So there are good things about being sick, one of which is that I have nothing to do and some books piled on my nightstand. What the heck; may as well read all day!
I read this one for Nattie; it's one of the five books she picked that said something about her. I generally don't read non-fiction. It just never seems to be able to hold my interest, even when I wish it would.
This book I finished in two days. I literally guffawed out loud numerous times during the book. I can't remember when I've laughed so much in a book. I also was compelled to read passages to my husband, something I rarely do because he does not read and can't comprehend the hilarity of words on a page. I had a hard time reading them out loud because I was laughing so hard, and it even got a laugh from him.
Anyone who has ever been a first time mother will just revel in the total honesty of how all consuming and confusing that first year is. There's a lot of forgiveness here too, if you're still confused about how you can love your kid so much and still want to disappear into the woods never to be seen again.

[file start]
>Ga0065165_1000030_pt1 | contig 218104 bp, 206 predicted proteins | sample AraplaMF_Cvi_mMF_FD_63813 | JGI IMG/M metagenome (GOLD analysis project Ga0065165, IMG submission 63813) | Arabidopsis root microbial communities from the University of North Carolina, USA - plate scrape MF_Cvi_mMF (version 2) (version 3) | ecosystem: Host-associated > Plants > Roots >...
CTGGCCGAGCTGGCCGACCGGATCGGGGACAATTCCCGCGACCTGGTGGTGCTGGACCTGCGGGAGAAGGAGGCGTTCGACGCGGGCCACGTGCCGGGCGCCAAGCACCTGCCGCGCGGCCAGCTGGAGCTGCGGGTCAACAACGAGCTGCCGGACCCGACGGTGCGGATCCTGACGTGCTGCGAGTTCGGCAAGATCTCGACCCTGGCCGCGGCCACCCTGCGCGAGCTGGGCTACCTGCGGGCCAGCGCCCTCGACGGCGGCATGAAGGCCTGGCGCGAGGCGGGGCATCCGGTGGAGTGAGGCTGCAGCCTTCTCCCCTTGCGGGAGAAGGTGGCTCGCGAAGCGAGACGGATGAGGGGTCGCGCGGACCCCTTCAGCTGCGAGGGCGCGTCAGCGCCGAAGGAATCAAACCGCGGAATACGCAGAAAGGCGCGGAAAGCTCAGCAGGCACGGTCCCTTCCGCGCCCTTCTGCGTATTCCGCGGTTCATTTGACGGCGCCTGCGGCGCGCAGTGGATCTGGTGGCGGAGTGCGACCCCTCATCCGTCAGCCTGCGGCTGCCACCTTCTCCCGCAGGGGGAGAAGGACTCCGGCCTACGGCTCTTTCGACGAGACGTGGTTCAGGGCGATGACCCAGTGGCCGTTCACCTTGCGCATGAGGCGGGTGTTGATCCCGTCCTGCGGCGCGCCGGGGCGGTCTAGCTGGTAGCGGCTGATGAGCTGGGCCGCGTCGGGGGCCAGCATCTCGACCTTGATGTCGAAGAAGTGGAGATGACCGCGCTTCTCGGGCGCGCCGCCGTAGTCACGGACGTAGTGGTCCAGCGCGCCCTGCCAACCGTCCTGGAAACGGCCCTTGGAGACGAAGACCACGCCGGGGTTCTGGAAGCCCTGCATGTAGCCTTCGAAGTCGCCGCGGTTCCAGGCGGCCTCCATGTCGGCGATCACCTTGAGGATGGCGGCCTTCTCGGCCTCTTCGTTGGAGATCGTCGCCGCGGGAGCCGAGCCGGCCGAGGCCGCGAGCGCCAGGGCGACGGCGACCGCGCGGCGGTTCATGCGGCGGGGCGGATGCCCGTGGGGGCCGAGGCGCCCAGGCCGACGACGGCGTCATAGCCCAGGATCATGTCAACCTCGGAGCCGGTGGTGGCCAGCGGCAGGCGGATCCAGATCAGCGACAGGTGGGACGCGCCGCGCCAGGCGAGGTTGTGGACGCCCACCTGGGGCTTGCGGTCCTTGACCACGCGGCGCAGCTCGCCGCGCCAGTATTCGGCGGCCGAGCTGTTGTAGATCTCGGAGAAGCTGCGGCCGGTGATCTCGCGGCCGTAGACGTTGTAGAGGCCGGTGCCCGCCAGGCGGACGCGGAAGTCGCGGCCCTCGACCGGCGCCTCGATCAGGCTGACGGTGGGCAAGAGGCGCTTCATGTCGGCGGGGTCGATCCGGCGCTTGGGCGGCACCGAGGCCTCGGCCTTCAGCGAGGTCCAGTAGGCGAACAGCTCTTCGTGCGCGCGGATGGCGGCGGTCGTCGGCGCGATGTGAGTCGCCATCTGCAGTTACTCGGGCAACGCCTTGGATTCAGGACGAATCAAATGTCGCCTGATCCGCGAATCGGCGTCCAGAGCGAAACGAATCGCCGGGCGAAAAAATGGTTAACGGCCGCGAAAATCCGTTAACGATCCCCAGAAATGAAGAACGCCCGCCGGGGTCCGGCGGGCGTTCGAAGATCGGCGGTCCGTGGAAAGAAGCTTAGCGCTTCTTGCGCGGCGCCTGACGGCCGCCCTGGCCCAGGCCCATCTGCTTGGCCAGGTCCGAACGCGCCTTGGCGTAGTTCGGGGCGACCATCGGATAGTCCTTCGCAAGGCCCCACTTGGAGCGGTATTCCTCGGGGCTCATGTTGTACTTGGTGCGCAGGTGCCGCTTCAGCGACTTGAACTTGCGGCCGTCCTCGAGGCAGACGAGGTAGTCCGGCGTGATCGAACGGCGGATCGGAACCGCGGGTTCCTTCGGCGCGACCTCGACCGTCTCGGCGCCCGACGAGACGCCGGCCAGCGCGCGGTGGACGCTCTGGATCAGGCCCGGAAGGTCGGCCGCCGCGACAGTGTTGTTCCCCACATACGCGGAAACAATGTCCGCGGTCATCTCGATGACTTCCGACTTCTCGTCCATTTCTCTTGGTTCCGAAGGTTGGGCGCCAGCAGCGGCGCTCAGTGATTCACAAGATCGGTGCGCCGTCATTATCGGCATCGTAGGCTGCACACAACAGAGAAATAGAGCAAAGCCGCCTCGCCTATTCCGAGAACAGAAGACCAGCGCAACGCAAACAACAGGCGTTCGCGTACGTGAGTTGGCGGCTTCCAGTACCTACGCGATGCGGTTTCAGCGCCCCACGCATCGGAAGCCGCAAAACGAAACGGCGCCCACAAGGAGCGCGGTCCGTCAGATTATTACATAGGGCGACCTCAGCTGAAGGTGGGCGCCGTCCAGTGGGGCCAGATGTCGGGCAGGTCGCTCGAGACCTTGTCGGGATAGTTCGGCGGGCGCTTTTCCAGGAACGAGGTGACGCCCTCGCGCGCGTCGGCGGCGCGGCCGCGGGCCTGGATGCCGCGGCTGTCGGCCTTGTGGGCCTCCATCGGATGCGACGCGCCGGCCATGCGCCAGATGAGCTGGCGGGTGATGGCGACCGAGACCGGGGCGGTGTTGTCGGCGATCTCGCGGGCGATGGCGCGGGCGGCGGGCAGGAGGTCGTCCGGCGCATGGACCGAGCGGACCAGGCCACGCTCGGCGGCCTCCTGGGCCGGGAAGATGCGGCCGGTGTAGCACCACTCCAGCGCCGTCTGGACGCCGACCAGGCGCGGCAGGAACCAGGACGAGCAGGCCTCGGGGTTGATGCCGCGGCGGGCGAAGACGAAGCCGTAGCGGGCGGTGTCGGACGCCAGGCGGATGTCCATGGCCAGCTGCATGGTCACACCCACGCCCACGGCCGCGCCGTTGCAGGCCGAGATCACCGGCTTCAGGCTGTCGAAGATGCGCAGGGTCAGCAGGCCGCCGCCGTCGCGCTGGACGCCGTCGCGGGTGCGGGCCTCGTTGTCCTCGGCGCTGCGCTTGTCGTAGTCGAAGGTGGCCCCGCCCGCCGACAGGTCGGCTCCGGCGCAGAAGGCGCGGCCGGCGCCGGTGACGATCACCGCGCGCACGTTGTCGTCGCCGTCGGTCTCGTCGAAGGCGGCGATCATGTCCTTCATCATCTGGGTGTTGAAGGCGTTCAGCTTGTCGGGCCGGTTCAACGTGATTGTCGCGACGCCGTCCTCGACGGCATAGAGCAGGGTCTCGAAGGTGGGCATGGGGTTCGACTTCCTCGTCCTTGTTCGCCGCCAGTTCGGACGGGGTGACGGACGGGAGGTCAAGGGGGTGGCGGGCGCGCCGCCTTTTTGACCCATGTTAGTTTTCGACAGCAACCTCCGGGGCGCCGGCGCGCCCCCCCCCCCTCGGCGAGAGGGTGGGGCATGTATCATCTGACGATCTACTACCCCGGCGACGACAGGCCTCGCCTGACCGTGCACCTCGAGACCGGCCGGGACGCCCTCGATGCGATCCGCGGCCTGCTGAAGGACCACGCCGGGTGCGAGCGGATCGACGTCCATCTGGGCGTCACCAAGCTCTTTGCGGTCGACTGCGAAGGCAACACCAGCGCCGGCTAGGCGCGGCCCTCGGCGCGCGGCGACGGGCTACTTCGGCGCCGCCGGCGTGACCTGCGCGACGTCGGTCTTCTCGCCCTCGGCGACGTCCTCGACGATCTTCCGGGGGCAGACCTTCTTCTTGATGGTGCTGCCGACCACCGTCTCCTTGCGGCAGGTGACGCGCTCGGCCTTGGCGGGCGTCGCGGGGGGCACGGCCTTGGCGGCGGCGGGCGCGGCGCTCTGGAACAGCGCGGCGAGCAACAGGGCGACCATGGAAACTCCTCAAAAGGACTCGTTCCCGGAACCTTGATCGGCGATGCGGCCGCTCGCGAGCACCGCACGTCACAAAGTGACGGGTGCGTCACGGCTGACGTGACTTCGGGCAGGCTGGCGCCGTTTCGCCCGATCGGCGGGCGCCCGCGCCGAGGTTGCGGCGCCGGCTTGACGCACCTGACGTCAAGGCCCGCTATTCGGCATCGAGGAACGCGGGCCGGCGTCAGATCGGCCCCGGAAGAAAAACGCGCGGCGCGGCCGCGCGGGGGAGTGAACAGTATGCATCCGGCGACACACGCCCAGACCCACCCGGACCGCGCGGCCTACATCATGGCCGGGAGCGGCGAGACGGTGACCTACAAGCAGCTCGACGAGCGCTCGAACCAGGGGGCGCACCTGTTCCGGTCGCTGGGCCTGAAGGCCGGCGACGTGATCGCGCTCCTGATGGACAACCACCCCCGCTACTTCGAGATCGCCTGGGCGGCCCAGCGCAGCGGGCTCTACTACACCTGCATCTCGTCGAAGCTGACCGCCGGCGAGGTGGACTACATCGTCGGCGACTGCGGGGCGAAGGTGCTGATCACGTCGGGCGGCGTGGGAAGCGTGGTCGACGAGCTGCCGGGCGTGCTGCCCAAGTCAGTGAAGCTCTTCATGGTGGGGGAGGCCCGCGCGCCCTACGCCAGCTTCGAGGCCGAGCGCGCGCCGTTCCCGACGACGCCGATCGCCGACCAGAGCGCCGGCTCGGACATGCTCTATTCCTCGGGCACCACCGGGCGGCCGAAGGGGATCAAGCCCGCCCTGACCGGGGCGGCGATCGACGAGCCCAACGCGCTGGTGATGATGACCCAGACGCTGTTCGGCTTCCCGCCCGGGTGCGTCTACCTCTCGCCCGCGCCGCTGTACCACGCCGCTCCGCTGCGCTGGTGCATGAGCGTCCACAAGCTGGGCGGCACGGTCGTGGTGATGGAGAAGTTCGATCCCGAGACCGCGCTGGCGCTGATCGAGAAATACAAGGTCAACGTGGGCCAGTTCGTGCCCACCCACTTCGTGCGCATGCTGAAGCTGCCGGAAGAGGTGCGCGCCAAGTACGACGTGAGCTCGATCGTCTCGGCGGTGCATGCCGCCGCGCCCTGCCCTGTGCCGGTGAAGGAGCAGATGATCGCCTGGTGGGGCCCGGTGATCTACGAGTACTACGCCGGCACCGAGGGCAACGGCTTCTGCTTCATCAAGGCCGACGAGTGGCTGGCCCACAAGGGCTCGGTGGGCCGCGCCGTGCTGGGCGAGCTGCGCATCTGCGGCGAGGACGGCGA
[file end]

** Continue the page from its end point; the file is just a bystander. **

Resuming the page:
I also just love her irreverence about religion. She is highly spiritual, highly respectful of God, and yet clear and unapologetic about how she arrived there. If that was part of what Nattie related to, I like her even more than I already did.
The sad part was that Anne had a best friend who, in the latter part of the book, got a severe form of cancer. There's a postscript saying that she died shortly after the end of the book. Wow. That, of course, got me thinking of Nattie more than I already was. How ironic that Nattie chose this book to say something about her, not knowing that it would parallel her life more than she knew.
I finished it sad and disturbed, thinking of Nattie and all unfair, untimely deaths. What a great book, though.